-We stayed in dorms when we went down south to play the Lions at CC Lake.
-There is one American umpire over here, who actually was behind the plate for my game
-When we lose we have a team meeting after the game with the manager and coaches to go over the game.
Before we got on the high speed rail I checked out some of the food at the convenient store in the station
For the park and ride system at the rail station they do it a little different. Maybe this is where all the couples come to make out.
Always good to see a picture of our mascot.
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There are many cultural differences that take place with baseball over here in Taiwan. Just in my couple of days over here I have noticed many differences of the game of baseball.
There is no national anthem played prior to the games.
Taiwans Gatorade type drink in the dugout is called “Pro-Sweat”, has a gross name but its pretty good.
There have been some variations of sunflowers seeds going around which have a sweet taste, but remember don’t spit them on the field. Only on the ground in the dugout or in a cup.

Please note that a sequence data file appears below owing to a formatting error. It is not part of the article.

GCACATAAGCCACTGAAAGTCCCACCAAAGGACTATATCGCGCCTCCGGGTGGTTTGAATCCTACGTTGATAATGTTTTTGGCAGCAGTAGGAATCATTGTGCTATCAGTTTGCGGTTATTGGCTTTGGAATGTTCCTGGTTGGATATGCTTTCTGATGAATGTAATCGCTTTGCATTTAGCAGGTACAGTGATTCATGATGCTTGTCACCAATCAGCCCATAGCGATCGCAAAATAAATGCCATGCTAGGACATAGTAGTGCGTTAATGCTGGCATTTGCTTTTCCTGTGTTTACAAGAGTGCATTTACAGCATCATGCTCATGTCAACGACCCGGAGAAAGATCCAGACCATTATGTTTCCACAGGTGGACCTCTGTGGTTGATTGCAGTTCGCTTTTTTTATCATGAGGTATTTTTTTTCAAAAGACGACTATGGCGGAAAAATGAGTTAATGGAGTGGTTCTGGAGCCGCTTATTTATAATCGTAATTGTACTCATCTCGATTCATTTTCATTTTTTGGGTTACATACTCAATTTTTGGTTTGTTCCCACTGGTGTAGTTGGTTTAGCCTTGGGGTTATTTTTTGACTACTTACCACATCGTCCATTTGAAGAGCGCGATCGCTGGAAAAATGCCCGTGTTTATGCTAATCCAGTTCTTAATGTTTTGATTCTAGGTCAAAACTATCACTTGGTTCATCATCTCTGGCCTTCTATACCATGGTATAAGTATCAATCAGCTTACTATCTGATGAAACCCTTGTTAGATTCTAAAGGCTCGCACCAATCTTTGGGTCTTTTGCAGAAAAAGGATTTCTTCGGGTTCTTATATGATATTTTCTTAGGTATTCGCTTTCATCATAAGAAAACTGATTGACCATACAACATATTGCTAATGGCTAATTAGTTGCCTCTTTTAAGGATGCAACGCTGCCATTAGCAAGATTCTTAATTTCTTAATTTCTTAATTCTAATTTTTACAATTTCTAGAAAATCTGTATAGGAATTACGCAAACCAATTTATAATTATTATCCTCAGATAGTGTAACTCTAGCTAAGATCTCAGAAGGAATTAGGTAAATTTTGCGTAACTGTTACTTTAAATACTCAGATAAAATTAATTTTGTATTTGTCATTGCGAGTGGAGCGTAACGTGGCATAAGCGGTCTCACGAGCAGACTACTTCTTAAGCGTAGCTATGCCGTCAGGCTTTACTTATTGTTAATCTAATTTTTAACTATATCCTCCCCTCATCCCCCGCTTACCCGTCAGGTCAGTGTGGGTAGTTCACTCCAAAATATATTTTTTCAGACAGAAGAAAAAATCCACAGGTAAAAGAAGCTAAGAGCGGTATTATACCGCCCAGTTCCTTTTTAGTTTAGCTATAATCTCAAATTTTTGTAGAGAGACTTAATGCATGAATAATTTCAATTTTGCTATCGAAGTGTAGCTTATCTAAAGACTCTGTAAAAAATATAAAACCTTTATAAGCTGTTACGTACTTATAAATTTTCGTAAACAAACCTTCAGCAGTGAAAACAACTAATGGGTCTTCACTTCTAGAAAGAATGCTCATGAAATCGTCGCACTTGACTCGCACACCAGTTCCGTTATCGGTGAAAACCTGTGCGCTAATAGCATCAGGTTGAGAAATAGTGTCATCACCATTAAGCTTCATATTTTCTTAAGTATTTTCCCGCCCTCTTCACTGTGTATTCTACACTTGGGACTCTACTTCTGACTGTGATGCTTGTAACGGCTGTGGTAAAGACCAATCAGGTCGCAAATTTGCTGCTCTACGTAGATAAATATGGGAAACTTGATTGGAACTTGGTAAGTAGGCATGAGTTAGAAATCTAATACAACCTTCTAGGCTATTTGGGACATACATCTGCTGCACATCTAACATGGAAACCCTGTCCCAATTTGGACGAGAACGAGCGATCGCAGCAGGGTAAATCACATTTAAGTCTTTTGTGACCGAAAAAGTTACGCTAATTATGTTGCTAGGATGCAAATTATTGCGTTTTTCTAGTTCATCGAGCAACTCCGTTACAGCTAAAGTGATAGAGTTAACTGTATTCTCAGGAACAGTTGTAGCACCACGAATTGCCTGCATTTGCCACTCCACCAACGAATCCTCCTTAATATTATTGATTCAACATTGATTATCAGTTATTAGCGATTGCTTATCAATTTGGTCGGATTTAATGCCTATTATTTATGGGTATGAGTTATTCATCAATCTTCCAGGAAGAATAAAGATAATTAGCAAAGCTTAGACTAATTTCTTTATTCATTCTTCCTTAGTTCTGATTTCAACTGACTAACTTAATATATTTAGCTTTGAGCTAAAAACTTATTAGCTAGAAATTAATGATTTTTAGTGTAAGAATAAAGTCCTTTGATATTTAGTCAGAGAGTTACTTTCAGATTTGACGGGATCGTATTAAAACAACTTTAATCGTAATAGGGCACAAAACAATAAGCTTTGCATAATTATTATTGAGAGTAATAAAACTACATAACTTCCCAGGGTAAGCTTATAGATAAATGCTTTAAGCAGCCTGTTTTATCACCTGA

When the umpires come onto the field they bow to the fans and towards the field
When a pitching change is made, the pitching coach will stay on the field and watch the new pitcher warm up.
Also the pitcher leaving the game usually takes the ball with them, rather than hand it off to the manager.
If you think the battle of the bands between FAMU and Southern was good, you should check out our games. On top of each dugout are drums and trumpet players. Non stop for 9 innings this instruments are thumping and blaring while an M.C. is shouting out cheers for the crowd. Each batter has his own anthem. I find myself whistling these tunes hours after the game is over. They are going to be etched in my brain.
Respect is a huge part of Asian culture. Batters when entering the batters box give a hand signal to the pitcher to ask for a moment to set up and feel comfortable in the box. They also signal the umpire for the same respect out of courtesy.